Agriculture bill, scandals, Kris Kobach

07/05/2013 5:05 PM

07/24/2013 12:06 PM

Monsanto money

There seems to be a recurring theme of politicians saying one thing and doing another.

However, I am very surprised and disappointed by U.S. Rep. Blaine Luetkemeyer’s flip-flopping, especially because he comes from a farming background.

The Missouri congressman claims to want to “lessen government regulation of American agriculture” and protect “our family farmers.”

He has not stayed true to his proclaimed values, evidenced by his vote against an amendment to end agricultural subsidies, where 74 percent of the money goes to big agribusiness and is almost never seen by small farmers.

I guess this is yet another example of a politician with Monsanto’s money in his back pocket.

Alyse Opatowski

St. Louis Failures in safety

It seems that we Americans, and especially our government, are a bunch of short-term thinkers with even shorter memories.

After 9/11, we told the government to keep us safe as any cost.

We gave our government extraordinary powers to spy on us, our phone calls, emails and in other ways, and now we are outraged that our government is spying on us.

Oh my gosh, what did you expect?

If a reporter develops an inside source at the Pentagon, he’s exercising freedom of the press. But if the same things are done by a foreign national, it’s espionage.

How can we tell the difference?

Well, we have to spy on everybody all the time. We have security software tracking our calls, as well as facial-recognition software, and our web surfing is monitored.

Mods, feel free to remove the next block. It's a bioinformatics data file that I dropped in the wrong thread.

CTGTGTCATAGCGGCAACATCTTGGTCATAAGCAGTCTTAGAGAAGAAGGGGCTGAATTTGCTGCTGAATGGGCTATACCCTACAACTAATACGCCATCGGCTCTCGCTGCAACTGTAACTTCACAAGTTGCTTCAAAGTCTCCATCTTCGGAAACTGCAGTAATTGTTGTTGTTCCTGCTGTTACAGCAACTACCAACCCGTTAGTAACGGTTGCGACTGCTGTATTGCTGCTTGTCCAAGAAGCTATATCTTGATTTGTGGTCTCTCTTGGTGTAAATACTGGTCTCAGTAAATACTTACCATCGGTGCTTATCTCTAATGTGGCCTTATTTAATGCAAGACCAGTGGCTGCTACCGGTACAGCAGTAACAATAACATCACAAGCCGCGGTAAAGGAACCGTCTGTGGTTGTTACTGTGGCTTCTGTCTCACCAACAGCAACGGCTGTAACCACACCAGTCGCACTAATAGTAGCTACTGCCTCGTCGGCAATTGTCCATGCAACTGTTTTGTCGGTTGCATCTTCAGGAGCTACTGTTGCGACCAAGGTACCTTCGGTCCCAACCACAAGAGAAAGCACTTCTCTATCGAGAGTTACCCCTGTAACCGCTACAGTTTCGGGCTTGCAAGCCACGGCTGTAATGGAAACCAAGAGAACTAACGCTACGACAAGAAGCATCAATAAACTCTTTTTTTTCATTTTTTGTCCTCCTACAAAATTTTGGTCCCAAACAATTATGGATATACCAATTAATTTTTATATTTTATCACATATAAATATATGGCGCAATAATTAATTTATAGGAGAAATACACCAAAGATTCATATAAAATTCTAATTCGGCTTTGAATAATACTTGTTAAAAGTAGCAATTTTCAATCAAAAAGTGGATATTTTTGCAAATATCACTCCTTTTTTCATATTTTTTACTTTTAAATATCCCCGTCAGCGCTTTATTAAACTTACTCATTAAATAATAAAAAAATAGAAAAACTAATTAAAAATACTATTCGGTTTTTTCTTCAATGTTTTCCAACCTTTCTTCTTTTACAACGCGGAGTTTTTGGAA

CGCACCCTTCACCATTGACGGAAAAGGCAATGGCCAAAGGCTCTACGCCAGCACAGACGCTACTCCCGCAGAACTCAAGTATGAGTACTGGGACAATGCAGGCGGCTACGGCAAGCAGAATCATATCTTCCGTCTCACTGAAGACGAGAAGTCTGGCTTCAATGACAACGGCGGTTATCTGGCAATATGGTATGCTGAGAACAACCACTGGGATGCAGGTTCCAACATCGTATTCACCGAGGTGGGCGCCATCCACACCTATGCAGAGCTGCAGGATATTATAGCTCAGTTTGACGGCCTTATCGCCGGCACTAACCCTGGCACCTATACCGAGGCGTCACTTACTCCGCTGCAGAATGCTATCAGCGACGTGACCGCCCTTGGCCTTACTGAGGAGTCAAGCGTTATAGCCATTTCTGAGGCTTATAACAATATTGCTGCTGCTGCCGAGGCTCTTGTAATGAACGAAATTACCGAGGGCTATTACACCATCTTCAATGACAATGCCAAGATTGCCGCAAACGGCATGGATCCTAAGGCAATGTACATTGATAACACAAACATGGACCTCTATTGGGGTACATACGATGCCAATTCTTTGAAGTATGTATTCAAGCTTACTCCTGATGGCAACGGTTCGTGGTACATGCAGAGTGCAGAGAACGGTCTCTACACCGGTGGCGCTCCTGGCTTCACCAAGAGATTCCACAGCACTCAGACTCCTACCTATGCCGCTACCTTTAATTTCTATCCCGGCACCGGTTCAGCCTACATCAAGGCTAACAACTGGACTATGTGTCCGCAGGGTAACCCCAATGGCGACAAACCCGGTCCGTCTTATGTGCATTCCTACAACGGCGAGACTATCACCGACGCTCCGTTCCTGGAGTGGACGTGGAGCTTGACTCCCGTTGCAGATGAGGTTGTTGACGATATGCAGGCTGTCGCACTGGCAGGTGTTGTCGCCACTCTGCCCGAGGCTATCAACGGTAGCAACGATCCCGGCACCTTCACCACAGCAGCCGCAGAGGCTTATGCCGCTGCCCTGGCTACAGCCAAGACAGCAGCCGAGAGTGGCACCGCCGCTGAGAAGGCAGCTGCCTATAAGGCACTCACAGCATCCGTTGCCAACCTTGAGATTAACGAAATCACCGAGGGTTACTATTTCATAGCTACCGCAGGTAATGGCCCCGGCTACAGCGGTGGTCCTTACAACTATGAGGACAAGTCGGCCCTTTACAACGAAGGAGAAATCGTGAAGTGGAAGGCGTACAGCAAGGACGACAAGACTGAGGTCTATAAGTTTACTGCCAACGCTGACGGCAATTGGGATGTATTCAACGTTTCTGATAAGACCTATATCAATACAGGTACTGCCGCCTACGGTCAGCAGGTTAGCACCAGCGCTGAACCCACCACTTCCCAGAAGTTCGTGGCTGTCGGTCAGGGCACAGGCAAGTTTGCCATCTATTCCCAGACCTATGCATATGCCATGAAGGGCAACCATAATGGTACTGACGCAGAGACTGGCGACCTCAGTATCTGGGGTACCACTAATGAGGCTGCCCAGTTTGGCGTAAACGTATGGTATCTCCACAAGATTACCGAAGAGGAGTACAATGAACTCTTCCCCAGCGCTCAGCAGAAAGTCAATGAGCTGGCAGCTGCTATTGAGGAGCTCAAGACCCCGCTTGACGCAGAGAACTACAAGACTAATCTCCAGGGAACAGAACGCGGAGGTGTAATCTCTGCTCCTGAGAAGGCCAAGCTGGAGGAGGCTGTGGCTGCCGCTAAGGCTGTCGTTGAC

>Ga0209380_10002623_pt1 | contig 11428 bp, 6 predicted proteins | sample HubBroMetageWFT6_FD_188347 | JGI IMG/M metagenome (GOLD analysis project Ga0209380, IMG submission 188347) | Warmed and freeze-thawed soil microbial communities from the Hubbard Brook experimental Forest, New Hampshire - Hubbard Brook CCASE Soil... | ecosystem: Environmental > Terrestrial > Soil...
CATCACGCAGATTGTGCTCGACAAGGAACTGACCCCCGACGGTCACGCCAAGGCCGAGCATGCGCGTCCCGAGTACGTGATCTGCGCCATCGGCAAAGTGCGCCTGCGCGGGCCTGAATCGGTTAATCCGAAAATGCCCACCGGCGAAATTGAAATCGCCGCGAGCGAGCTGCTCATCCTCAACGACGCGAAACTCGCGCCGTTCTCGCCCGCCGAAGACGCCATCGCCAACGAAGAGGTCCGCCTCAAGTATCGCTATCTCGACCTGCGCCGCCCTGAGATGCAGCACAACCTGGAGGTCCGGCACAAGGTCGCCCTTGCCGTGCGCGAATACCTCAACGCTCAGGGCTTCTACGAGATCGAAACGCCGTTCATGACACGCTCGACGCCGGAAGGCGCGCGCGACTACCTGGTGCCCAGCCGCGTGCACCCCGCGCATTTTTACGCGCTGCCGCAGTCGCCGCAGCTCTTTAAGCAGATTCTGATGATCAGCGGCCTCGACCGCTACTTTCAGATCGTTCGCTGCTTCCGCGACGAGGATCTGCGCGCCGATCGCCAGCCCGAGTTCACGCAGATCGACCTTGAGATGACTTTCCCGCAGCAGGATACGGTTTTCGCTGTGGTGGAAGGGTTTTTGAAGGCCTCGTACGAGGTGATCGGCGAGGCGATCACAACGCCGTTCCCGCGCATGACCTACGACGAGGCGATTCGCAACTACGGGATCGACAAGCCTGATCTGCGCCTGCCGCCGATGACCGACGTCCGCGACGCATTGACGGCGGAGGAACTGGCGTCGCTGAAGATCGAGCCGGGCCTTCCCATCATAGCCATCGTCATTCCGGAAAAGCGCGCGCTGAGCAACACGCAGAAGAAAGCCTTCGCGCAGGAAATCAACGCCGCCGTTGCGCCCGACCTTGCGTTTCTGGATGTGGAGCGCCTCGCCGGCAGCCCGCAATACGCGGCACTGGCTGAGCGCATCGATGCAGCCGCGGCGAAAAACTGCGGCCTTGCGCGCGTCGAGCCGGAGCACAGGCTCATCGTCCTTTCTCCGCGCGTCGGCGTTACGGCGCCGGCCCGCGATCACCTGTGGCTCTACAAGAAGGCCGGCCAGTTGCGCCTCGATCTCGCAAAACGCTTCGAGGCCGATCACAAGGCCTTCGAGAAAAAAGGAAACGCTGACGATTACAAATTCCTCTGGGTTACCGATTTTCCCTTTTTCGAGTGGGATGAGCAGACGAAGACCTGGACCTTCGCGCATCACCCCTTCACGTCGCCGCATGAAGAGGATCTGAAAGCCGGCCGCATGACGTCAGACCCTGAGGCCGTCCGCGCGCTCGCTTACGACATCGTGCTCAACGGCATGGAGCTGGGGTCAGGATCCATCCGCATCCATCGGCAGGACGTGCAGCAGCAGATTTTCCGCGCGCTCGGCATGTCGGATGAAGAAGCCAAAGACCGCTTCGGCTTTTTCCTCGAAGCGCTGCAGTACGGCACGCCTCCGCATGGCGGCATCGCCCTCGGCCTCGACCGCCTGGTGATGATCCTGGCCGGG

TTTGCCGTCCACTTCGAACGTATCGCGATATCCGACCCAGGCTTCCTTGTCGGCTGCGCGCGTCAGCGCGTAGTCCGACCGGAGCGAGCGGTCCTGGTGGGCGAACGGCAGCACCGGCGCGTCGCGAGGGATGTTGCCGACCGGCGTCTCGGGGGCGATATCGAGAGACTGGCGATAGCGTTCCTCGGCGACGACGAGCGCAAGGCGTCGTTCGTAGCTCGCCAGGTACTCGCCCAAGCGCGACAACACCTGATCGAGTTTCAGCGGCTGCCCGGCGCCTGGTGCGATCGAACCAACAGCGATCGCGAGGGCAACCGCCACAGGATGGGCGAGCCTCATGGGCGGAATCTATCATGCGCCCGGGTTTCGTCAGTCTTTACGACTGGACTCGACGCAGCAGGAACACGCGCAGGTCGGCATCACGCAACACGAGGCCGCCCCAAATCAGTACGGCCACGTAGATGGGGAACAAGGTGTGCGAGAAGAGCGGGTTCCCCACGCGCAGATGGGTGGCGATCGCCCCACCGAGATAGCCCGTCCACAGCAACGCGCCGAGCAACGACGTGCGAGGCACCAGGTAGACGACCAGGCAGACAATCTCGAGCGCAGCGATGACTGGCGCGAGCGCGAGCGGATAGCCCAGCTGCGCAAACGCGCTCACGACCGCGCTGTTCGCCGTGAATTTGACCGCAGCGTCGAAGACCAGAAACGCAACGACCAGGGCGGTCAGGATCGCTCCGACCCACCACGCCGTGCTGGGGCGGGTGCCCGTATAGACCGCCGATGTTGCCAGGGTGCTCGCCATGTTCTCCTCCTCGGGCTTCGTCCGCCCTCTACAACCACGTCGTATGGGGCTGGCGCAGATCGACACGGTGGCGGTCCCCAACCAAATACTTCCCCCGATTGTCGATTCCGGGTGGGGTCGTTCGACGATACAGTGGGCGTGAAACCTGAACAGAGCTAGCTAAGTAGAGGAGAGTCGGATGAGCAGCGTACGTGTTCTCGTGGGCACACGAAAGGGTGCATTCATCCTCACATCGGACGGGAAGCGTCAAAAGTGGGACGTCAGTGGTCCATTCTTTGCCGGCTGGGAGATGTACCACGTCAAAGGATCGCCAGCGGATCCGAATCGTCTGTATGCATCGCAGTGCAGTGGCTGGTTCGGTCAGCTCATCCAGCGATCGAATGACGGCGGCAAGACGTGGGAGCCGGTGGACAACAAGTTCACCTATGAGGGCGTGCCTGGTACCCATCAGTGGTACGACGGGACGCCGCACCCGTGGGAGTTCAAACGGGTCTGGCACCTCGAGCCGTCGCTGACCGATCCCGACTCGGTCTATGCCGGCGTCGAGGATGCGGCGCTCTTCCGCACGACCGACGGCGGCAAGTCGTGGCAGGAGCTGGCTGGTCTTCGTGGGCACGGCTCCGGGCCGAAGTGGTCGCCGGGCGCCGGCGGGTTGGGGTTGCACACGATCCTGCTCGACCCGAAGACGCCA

All this, and yet two brothers in Boston can go to a department store, buy a couple of pressure cookers and terrorize us.

If we want safety at any cost, we have to be prepared to live with the consequences and the failures.

Mark Hastert

Kansas City Right and wrong

What society considers right and wrong today is a far cry from what was thought to be right or wrong in this country up until 1973. Moreover, now there’s a lot of confusion on the topic.

For example, Kermit Gosnell is going to prison for life for killing viable babies. On the other hand, George Tiller was making a fortune ending lives, only in utero rather than after birth.

Tiller made a fortune plying his trade, having killed thousands of babies, a similar deed as Gosnell. But now the fellow who put a stop to Tiller’s killing spree is in prison and being punished additionally for trying to discourage someone else from taking Tiller’s place.

I find it hard to make sense of the matter.

In addition, the Catholic Church is being disparaged for having some priests who have molested children while the Boy Scouts are being disparaged for not permitting homosexual men to be Scout leaders.

Can anyone can clarify right from wrong in these matters?

I’d surely like to see that.

Mary Jefferson

Kansas City Scandals hurt jobs

Scandals come and go in every administration. In my opinion, the present ones are blown out of proportion.

One of them is almost laughable — the Republicans protecting the free press from the “evil” Department of Justice — when Justice Department officials simply are going after leakers of government secrets.

The American people know the real scandal. It’s the economy, stupid.

The top 7 percent now own the majority of the wealth in this country.